Amongst the common items are the familiar technology tools like taps, spoons, straws, and crayons. Then various toys and musical instruments are included. The more unusual additions are pets: a cat, dog, and goldfish. Food is not forgotten either with details on popcorn, bananas, and what makes a sandwich.
With a mix of single and double page spreads, each topic is laid out with a labelled picture and titbits of information all complimented by the papercut collage illustrations and easy to understand language.
reviews by Karen
Using a narrative non-fiction style with eye-catching illustrations of a haunted house and its occupants the author presents a beginners guide to algebra.
Starting with simple equations Billy and Mandy, with the help of bats, owls, ravens, cats, and skeletons, learn to find the mystery or unknown number using their addition, subtraction, multiplication, and division skills. The book finishes with a project to make a balance scale demonstrating the principles of an equation.
Here is a simple, delightful introduction that will encourage children to understand that solving mysteries can be fun, and algebra can help you solve math mysteries.
image by Evelyn Saenz
review by Karen
This title is one of four in a series called Build it yourself, designed to have children creating and building a variety of projects that include: cars, forts, periscopes, flashlights, mini golf courses, and lemonade stands.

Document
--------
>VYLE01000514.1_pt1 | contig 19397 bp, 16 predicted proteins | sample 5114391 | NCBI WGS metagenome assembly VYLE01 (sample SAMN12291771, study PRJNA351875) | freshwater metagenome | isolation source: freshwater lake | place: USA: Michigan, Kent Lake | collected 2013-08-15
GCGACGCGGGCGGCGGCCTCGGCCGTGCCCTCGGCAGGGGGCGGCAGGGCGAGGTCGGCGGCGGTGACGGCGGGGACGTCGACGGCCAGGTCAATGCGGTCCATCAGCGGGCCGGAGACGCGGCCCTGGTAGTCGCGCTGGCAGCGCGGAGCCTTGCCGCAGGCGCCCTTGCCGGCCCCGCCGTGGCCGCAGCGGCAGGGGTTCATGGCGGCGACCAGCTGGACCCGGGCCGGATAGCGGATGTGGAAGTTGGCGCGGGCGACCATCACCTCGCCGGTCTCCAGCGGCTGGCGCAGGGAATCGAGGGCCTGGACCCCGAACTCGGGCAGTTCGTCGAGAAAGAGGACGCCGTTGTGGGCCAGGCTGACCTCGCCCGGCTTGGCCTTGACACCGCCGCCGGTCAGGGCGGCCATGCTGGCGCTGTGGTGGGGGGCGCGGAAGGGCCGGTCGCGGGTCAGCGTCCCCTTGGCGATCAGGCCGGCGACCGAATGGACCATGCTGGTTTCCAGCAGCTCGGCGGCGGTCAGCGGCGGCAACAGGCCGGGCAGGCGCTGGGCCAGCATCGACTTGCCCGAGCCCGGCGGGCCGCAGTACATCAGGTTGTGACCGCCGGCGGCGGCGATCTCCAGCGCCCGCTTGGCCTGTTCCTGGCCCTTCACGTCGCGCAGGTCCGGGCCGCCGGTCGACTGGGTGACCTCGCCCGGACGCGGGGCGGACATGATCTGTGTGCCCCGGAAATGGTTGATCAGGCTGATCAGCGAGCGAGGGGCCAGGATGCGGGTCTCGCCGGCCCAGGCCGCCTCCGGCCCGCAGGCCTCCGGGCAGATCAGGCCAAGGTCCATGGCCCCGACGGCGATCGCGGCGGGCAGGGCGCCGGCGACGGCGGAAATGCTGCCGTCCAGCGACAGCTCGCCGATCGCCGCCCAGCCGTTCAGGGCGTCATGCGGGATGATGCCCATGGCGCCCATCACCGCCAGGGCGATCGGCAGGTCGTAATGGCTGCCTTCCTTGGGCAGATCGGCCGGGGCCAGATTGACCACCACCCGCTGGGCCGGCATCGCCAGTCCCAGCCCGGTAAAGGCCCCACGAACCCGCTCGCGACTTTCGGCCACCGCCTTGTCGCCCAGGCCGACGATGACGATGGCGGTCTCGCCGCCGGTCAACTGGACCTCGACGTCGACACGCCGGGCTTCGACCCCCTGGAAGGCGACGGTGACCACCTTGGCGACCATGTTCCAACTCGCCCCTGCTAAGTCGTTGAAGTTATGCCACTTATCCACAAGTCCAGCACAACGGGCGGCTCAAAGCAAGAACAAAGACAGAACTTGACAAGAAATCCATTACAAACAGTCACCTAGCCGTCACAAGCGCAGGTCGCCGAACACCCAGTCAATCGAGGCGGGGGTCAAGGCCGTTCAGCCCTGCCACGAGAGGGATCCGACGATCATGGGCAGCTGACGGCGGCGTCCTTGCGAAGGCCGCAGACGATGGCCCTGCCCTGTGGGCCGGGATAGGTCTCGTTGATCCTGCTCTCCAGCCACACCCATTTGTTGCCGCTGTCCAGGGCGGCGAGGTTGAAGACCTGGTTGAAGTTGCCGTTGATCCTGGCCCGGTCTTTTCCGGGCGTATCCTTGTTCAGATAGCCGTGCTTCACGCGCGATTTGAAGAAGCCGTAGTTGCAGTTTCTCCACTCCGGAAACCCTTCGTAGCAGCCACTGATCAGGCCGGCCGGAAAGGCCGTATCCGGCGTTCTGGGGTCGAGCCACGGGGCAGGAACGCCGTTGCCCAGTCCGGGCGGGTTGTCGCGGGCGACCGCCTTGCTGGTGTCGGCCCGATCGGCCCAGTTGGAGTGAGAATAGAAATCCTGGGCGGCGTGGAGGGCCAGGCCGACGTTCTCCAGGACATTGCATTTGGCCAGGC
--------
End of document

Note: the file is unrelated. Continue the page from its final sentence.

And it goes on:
In Build your own car, rocket, and other things that go, you can make, besides the mousetrap car, a helicopter launcher, paddle wheel boat, water blaster rocket, foam flyer, and race car.
Each book begins with a list of tools, and tips for safety. All the projects are well laid out with step-by-step instructions, full-colour photographs, and include an estimated build time.
review by Karen
image by atduskgreg
Manga is the Japanese word for comics and print cartoons. In their modern form, manga date from the 1950s, but have a long, complex history in earlier Japanese art. In Japan, manga are widely read by people of all ages, include a broad range of subjects and have steadily become an important part of the Japanese publishing industry.
Until recently my experience with manga has been in the realms of fiction, and rather superficial. Now I am discovering a whole new series that would have made a considerable difference to my secondary maths and science results!